Bats in our backyards. Are they dangerous?

With the linkage of Covid-19 to bats, people are understandably concerned when they see them in their neighbourhoods. Read about why bats are beneficial to us.

During the day, they look like black plastic garbage bags blown onto trees by a strong gust of wind.

As darkness falls, their arms unfold and they take off, flying between the multi-storied buildings in our Lokhandwala Township in Kandivali East.

As you might have gathered, I’ve spent quite a few hours over the last few years watching bats, amazed at how similar they are to vampires in movies.

Or maybe it’s the other way round, vampires in movies are inspired by the wide black wings of bats.

Hundreds of bats hanging like plastic bags. Photo: Arathi Manay

Since the outbreak of the pandemic though, bats have become as scary as the vampires, with fears that the black birds were responsible for spreading the virus that caused the outbreak.

People in my township, who earlier ignored them, became acutely aware of their existence. Many are now bothered by their continued presence as they harbour understandable fear of nurturing the virus in our own backyard. 

People are, in fact, worried about having other living creatures moving in their vicinity, cats and dogs included. “During the lockdown, there was a dramatic increase in cases of cruelty against animals,” observed Nagesh Manay, trustee of non-profit organisation People For Animals and Wildlife Rescue & Conservation Centre, Bangalore.

In a Deccan Herald article, he wrote that dogs and cats were abandoned for being possible carriers of the deadly virus. “People called helplines frantically, urging municipal authorities to cut down trees in their neighbourhood so that the bats would disappear. Some even demanded fumigation — pumping noxious fumes into the air to drive away, maim or kill anything that moved. The very air that they and their children breathed,” he wrote.

Why we should not be scared of the bats

About 128 species of bats have been spotted in India, but the ones that are commonly found in urban settings are flying fox bats. They usually live in colonies, in trees or dark corners of buildings. Bats feed on flowers, fruit, insects and small vertebrates. At dusk and in the night, they fly around in search of food and in doing so, may cross paths with humans.

Otherwise, like other wild animals, bats are not really interested in us and prefer to stay away. If you’re scared of blood-sucking vampire bats, rest assured that unlike fictitious human vampires, the real bats don’t care for human blood. Leave them alone and they’re unlikely to bother us.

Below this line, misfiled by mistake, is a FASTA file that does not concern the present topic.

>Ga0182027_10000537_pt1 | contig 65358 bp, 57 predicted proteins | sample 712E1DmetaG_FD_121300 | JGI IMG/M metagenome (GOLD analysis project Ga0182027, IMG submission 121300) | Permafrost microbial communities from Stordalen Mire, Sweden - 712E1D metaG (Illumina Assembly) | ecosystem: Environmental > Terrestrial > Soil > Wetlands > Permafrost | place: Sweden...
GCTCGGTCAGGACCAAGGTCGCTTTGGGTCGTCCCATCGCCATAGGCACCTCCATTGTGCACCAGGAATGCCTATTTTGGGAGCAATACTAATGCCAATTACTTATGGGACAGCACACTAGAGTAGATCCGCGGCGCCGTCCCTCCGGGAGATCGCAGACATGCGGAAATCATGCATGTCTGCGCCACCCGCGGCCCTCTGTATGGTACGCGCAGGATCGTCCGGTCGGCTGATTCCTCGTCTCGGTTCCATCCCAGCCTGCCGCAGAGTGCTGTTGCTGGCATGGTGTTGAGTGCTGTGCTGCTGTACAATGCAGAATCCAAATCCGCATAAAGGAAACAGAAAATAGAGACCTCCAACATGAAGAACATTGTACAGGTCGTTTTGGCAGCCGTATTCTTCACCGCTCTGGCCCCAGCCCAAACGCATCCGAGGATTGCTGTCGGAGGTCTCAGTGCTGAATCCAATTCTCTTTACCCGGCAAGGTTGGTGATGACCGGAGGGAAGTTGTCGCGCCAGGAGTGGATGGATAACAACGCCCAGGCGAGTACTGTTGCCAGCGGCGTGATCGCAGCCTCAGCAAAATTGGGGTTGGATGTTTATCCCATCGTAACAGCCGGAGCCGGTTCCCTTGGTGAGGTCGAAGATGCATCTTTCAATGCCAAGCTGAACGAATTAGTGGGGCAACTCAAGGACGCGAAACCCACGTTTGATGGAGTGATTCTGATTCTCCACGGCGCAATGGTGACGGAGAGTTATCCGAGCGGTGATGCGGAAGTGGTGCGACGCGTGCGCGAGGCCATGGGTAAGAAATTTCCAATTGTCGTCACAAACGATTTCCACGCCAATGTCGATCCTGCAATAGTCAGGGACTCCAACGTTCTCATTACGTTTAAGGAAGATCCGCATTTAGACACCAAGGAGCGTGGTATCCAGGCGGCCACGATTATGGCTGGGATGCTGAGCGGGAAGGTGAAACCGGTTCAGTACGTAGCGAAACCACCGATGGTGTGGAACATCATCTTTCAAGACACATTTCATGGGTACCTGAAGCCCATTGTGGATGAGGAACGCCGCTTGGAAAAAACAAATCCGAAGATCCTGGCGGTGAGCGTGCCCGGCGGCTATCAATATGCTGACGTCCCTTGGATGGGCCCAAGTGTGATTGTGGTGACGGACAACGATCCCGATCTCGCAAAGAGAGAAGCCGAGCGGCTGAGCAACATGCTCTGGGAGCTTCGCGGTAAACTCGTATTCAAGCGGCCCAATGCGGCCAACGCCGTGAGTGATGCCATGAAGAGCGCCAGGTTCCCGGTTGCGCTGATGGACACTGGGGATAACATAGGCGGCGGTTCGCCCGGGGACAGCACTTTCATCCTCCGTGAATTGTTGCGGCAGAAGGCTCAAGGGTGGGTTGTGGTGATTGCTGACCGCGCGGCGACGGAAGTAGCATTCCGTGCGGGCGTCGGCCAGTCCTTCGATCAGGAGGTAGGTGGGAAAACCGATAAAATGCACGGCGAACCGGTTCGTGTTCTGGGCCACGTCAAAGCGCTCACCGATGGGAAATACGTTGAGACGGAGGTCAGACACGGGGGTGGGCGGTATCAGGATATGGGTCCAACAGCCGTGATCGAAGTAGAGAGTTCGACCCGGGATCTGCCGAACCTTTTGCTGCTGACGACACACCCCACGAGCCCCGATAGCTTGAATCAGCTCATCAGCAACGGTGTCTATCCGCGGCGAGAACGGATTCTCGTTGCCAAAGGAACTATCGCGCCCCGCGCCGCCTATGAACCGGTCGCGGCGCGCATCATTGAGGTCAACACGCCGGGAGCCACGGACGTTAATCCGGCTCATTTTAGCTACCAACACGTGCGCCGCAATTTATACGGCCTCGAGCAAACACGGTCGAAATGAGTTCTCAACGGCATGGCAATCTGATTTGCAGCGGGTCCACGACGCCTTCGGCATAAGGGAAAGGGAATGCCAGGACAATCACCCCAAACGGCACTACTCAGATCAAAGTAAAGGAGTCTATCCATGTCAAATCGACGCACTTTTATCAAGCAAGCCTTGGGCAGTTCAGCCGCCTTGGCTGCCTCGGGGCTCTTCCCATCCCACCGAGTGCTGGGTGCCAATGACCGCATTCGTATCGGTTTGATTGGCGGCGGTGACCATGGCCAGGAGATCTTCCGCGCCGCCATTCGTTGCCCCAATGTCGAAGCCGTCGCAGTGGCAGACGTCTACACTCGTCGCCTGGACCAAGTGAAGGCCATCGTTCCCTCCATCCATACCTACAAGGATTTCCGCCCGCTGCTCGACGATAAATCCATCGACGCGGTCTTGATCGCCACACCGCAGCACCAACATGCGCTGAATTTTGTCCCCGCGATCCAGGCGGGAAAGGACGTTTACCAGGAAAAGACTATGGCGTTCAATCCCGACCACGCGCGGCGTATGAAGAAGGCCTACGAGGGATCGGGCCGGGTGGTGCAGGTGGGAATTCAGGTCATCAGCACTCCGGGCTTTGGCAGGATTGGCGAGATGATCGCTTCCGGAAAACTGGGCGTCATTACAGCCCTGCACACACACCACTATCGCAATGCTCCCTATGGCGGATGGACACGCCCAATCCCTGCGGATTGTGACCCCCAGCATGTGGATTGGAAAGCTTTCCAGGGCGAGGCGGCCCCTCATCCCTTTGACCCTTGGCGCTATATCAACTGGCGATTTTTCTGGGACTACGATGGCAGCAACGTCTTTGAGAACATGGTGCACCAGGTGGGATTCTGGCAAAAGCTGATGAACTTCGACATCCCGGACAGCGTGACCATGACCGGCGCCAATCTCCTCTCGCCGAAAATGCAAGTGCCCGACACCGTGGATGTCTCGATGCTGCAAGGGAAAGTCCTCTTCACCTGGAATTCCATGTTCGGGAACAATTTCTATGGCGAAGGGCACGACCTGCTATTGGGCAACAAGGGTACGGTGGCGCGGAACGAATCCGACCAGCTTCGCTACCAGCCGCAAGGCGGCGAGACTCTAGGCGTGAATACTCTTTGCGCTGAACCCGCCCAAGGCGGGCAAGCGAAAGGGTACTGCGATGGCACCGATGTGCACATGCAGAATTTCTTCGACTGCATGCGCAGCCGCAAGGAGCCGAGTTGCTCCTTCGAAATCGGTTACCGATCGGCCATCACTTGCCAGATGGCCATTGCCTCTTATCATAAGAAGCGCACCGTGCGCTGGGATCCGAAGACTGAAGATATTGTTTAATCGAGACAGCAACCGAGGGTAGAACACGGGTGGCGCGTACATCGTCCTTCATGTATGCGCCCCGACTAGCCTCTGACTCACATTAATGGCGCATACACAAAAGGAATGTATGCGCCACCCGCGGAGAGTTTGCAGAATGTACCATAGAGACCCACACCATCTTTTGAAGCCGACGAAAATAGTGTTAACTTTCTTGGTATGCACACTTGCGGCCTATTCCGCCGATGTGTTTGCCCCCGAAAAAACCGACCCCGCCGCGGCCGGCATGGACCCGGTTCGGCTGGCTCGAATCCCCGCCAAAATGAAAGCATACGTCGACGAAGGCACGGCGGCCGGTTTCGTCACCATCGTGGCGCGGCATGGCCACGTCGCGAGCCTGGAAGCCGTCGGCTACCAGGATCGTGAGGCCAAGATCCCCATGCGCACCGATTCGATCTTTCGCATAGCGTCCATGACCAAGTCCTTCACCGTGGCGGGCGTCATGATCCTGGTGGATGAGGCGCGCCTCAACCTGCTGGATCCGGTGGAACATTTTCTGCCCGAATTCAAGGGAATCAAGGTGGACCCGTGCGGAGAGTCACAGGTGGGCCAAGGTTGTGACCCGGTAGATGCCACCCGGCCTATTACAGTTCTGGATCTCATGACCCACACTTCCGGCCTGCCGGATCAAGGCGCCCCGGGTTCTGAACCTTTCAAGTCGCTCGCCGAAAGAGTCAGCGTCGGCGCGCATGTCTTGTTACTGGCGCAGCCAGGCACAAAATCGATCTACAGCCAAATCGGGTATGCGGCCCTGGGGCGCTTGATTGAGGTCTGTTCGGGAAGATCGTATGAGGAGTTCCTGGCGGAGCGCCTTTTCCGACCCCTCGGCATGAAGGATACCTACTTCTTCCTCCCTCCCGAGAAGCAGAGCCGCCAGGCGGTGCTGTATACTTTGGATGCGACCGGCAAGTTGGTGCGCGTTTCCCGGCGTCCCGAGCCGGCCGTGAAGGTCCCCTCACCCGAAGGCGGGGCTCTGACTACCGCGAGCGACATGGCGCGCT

Nagesh explains that just as humans carry disease-causing contagions, so do animals, and bats are no different. “Studies show that viruses potentially jump hosts when the animal is stressed, handled, or consumed as food. This is as true of any animal as it is of a cold-stricken 10-year-old boy who sneezes into his sister’s face. The more we destroy their habitats, harm them, or try to keep them as pets, the higher the chances of a disease crossing over. Wild animals are meant to be just that – wild, going about their lives with no human interference,” he wrote.

A recent article published in Nature Microbiology states that horseshoe bats are the most plausible origin of the SARS-CoV-2 pathogen, and that the lineage giving rise to SARS-CoV-2 has been circulating unnoticed in these bats for decades. This means that the coronavirus we are seeing in humans is a descendant of the virus in bats. A chain of events happened due to which the virus entered humans, resulting in what we call COVID-19.

It’s worth noting that the current pandemic is due to human-to-human transmission of the virus, and bats have nothing to do with its spread.  

We need bats, they do not need us

Some of us may be unaware that while the bats do not need us in the slightest degree, we humans are dependent on the urban bat population for several things.

Bats love mosquitoes and other insects that would otherwise bother us. By eating them up, they help in preventing the spread of diseases such as malaria. Even in rural areas, farmers have fewer insect pests if there are bats around. They need to use fewer pesticides. While the farmers save money, we get better quality food.

Bats are important for pollination of over 300 tropical plants including bananas, mangoes and figs. They directly influence crop yield. Bats also aid in dispersal of seeds, especially the fruit they eat, through their droppings. Bat poop is also said to be good fertiliser.

Without bats, many ecosystems would gradually fade way.

There is enough space for bats and other urban wildlife to coexist with us humans. A balanced ecosystem is in our benefit, and this is perhaps the one instance where it’s fine for us to be selfish.

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